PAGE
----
10 Easy Ways to Reduce Added Sugar

Added sugar isn't necessary, and can be detrimental to our health. Learn the tricks of reducing added sugar and where to find it hiding!

girl or woman chooses brown sugar and puts the coffee in a cafePhoto: Shutterstock / Focus and Blur

Sugar is everywhere in the American diet, from cereals and salad dressings to yogurt and, of course, decadent chocolate desserts. Reducing added sugar has its benefits, from heart health to prevention of chronic diseases like diabetes and hypertension. But what are added sugars? Added sugars are just that, added. Naturally occurring sugars are found in fruits, dairy foods like plain yogurt and milk, and even vegetables like beets and carrots. In order to cut back added sugar it’s important for us to understand more about it.

Psst! Looking for low-sugar snacks? We’ve got oodles, right here.

America’s Sugar Cravings

We eat a lot of sugar in the United States, about 34 teaspoons a day on average. Of those 34 teaspoons, 17 come from added sugar, which far surpass the recommended 12 teaspoons per day.

Here’s a quick math lesson: One teaspoon of sugar is equal to 4 grams of sugar, so a product with 16 grams of added sugar has 4 teaspoons of added sugar. Here’s another example, one soda has almost 40 grams of sugar, which is 10 teaspoons of added sugar.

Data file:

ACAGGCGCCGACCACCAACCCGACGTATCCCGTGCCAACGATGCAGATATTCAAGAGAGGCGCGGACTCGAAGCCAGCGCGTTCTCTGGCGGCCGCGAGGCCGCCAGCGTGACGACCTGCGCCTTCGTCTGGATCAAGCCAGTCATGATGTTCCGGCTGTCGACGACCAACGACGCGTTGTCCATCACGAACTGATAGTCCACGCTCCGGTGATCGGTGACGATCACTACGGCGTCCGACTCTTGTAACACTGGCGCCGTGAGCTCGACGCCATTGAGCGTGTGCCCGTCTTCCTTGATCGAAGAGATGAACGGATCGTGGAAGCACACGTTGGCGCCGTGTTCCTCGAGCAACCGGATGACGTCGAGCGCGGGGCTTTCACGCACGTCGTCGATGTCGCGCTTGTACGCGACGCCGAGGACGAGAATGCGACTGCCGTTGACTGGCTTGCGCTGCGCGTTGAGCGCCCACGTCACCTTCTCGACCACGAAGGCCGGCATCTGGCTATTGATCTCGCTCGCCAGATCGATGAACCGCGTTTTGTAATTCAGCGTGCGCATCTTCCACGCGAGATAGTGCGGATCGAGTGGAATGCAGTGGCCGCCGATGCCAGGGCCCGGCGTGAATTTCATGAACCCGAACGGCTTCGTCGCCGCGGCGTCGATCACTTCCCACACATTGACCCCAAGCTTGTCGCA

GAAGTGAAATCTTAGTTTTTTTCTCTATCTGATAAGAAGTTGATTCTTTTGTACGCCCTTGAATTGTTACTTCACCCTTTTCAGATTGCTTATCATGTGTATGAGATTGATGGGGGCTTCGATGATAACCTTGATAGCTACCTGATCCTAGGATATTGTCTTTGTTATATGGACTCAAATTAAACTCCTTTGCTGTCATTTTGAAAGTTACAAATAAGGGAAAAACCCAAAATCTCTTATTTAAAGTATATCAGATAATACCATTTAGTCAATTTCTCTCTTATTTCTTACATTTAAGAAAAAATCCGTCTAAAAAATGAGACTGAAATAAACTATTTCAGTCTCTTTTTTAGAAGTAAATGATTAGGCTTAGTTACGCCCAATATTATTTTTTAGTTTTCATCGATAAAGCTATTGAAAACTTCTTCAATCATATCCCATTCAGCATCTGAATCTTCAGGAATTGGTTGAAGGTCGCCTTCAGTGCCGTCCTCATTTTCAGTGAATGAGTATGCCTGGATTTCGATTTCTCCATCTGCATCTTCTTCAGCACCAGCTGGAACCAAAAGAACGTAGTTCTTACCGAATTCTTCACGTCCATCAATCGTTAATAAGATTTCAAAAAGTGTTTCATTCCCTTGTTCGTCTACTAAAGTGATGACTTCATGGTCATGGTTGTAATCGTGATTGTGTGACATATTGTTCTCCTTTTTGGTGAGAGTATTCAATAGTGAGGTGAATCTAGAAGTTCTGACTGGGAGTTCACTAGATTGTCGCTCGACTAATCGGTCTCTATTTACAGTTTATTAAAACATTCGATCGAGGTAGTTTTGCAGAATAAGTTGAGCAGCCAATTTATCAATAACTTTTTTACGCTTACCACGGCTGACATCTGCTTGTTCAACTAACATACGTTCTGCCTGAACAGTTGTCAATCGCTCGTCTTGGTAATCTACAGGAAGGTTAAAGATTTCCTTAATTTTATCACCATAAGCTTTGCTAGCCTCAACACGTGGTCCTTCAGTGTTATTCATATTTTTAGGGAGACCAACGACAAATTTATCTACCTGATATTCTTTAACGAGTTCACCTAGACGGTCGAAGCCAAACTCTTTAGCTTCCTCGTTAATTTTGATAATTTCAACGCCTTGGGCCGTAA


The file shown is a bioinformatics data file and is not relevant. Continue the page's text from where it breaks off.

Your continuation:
From an early age, Americans are conditioned to like sweeter foods. From chocolate to yogurt to bread, our foods have more sugar in than other parts of the world. Food manufacturers really started to ramp up added sugar in the 1990s, when we thought too much fat was making us unhealthy. Fat adds so much flavor that it had to be replaced by something else, cue the sugar overload. Even though we’ve made amends with the fat-free craze, we still find sugar in foods where it’s just not needed.

Sneaky Sugars

Added sugar can be found in ketchup, vinegar, cereals, salad dressings and many other processed foods, but sugar isn’t always listed in plain sight. When scouting for added sugar it’s important to look at the ingredient list, not just the nutrition label. Here are ten sneaky sugars to look for:

  • Agave syrup
  • Barley syrup
  • Beet sugar
  • Brown rice syrup
  • Caramel
  • Fructose
  • Fruit juice concentrate
  • Inverted sugar
  • Malt
  • Refiners syrup

Let’s be clear, sugar is sugar. No matter how you dress it up or down, our bodies still process sugar the same even if it has a fancy name, like agave. Now that you are sugar-savvy, let’s put that knowledge into action.

10 Tricks to Cut Back on Added Sugar

Trimming added sugar doesn’t mean you have to feel deprived. Here are 10 simple ways to get started today:

  1. Make more food at home (from scratch). Restaurants and food manufacturers don’t have your best interests at heart and typically add more sugar than you would if you were cooking at home. After all, if you make the food, you know exactly what goes in it; there’s nowhere for sugar to hide.
  2. Cut back on the sweetness in your recipes. You might be surprised how little you notice a change in overall flavor, especially in foods like quick breads and homemade cookies. Here is a list of ways to cut sugar back in recipes.
  3. Target your greatest offenders. Is it your beloved morning coffee? Consider using whole milk with a touch of cinnamon instead of stirring in sugar. How about your favorite morning yogurt? Opt for a plain Greek yogurt and add in fresh fruit for a quick drop in added sugars. Give yourself a week of trying these and see if you miss the sugar, you might be sweetly surprised.